U.S. News

Actions

Is An Easier SAT Really A Better One?

There are changes coming to the SAT, including fewer answer choices and easier vocabulary words.
Posted at 12:38 PM, Jun 16, 2015

A college admissions test that has been the bane of many for decades will become a little easier. 

Actually, the SAT is now going to be "easier than ever," all the headlines say.

"I took the SAT, and I got a very average score," NBC anchor Savannah Guthrie said.

"Mediocrity," fellow anchor Natalie Morales said.

"I got an average score, too, but feel a whole lot better now," anchor Matt Lauer said.

"Wow," Guthrie said.

One of those changes will be scoring. The maximum you can get on the test will be 1,600. Before, it was 2,400. But before that, it was 1,600, so really they're just going back to the way it was.

There will also be fewer answer choices, more time, no penalty for guessing and easier vocabulary words.

But is easier better? An opinion writer for The Washington Post wrote a fierce "no":

"These tweaks are a shame inasmuch as educators lose measures that provided critical information. ... If a person can't write a series of sentences to express a cogent thought, does that person really qualify for a college education?"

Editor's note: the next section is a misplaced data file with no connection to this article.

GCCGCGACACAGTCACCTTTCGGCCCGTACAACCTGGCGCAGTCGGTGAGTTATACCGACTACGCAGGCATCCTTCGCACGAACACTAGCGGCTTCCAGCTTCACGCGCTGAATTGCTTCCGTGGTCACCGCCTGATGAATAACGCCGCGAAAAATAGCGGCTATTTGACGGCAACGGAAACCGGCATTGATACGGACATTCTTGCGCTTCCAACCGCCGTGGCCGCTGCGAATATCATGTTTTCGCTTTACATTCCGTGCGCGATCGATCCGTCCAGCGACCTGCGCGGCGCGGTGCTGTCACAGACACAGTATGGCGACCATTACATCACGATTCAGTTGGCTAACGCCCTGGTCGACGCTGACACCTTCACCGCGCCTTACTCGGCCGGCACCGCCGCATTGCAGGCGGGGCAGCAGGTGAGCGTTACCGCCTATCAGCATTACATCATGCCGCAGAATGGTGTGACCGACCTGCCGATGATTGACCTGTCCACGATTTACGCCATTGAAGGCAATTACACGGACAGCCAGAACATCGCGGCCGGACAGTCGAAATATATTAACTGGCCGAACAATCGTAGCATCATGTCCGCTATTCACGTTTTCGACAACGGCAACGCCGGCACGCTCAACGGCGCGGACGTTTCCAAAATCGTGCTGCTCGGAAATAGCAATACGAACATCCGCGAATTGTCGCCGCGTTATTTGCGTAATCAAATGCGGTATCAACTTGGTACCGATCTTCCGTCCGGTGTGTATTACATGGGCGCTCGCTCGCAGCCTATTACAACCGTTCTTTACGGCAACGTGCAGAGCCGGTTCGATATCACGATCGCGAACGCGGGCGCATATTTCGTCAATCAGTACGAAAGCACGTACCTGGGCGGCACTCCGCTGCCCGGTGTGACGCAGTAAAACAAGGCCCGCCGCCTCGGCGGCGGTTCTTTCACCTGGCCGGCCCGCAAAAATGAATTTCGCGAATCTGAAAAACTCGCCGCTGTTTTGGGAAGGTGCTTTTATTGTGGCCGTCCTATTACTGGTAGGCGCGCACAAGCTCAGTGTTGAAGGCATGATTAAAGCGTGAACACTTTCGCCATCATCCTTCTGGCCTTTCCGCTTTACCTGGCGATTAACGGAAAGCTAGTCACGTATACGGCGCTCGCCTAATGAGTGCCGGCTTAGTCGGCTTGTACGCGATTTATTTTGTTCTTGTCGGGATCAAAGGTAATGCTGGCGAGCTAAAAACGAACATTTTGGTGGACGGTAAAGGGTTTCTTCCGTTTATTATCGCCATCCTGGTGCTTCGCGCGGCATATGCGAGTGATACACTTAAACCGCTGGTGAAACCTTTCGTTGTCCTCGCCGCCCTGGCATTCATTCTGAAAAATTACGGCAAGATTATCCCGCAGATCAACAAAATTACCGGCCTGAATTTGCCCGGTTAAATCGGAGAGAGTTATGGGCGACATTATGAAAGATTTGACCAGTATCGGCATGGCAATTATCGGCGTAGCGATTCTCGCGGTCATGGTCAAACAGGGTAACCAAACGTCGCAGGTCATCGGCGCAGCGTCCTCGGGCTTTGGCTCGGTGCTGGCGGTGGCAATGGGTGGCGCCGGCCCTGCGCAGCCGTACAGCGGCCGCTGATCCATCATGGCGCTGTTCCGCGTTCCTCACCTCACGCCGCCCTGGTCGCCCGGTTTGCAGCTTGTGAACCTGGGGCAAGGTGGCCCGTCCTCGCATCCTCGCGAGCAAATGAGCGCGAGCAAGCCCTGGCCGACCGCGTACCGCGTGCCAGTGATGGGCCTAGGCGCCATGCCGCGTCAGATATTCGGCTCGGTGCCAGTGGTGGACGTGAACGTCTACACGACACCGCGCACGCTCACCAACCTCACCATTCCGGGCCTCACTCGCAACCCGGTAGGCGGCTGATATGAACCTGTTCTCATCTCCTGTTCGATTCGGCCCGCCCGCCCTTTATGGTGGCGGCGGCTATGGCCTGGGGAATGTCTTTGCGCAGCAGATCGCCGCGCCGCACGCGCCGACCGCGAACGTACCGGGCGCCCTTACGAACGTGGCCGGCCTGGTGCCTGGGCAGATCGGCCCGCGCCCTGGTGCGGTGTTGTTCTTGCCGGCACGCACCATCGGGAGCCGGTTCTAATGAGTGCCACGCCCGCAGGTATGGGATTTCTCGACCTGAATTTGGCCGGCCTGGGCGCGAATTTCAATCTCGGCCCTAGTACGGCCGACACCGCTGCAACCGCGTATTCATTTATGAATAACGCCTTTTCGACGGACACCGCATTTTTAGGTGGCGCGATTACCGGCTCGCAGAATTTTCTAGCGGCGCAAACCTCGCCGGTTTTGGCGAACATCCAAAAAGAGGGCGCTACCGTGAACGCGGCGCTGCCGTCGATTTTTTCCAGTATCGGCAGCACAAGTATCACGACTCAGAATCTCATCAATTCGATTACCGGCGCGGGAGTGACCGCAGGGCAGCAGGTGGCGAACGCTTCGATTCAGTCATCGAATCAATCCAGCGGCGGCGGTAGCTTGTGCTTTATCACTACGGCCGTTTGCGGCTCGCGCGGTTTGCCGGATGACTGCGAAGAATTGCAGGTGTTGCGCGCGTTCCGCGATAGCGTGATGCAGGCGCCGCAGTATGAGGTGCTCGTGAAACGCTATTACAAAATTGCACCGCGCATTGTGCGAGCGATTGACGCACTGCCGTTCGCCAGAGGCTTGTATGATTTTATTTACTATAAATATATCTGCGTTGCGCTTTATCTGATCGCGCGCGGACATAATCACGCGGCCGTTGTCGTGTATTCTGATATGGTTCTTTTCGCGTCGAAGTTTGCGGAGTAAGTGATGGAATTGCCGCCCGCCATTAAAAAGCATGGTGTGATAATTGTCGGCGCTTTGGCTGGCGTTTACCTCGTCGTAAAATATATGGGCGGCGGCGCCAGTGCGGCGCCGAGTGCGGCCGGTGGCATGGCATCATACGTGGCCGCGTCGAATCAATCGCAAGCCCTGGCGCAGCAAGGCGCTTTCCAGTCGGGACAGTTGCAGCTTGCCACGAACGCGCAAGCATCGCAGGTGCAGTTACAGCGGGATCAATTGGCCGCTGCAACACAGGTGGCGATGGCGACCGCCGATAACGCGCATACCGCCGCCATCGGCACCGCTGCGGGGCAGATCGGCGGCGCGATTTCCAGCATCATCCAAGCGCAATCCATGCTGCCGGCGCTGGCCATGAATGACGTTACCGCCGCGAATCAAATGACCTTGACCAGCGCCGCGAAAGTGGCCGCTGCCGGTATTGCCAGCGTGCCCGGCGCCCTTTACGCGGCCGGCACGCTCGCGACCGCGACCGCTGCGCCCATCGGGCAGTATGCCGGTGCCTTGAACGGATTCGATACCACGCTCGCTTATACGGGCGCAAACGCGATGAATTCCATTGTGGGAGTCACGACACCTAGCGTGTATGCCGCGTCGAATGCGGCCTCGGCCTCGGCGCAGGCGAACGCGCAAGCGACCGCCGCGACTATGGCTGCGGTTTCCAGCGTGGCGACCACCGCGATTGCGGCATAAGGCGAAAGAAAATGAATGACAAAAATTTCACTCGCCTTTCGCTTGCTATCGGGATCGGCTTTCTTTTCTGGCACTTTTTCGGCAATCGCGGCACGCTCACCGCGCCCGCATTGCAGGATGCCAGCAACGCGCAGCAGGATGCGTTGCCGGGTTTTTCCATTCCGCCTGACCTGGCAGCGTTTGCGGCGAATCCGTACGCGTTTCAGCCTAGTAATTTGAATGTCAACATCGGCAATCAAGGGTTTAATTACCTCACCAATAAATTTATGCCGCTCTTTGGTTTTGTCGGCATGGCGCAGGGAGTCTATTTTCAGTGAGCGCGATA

Although a writer for Time praised the changes:

"It seems the College Board is on track to deliver a fair test that will respond thoughtfully to past criticism and self-reflection."

According to the College Board, students can start taking the new test in March 2016. It explains the changes are based off research pointing to the skills that are "most critical for college readiness and success." As the College Board puts it, "The assessment will require students to have a stronger command of fewer topics."

This video includes images from Getty Images, timlewisnm / CC BY SA 2.0 and Thomas Galvez / CC BY 2.0.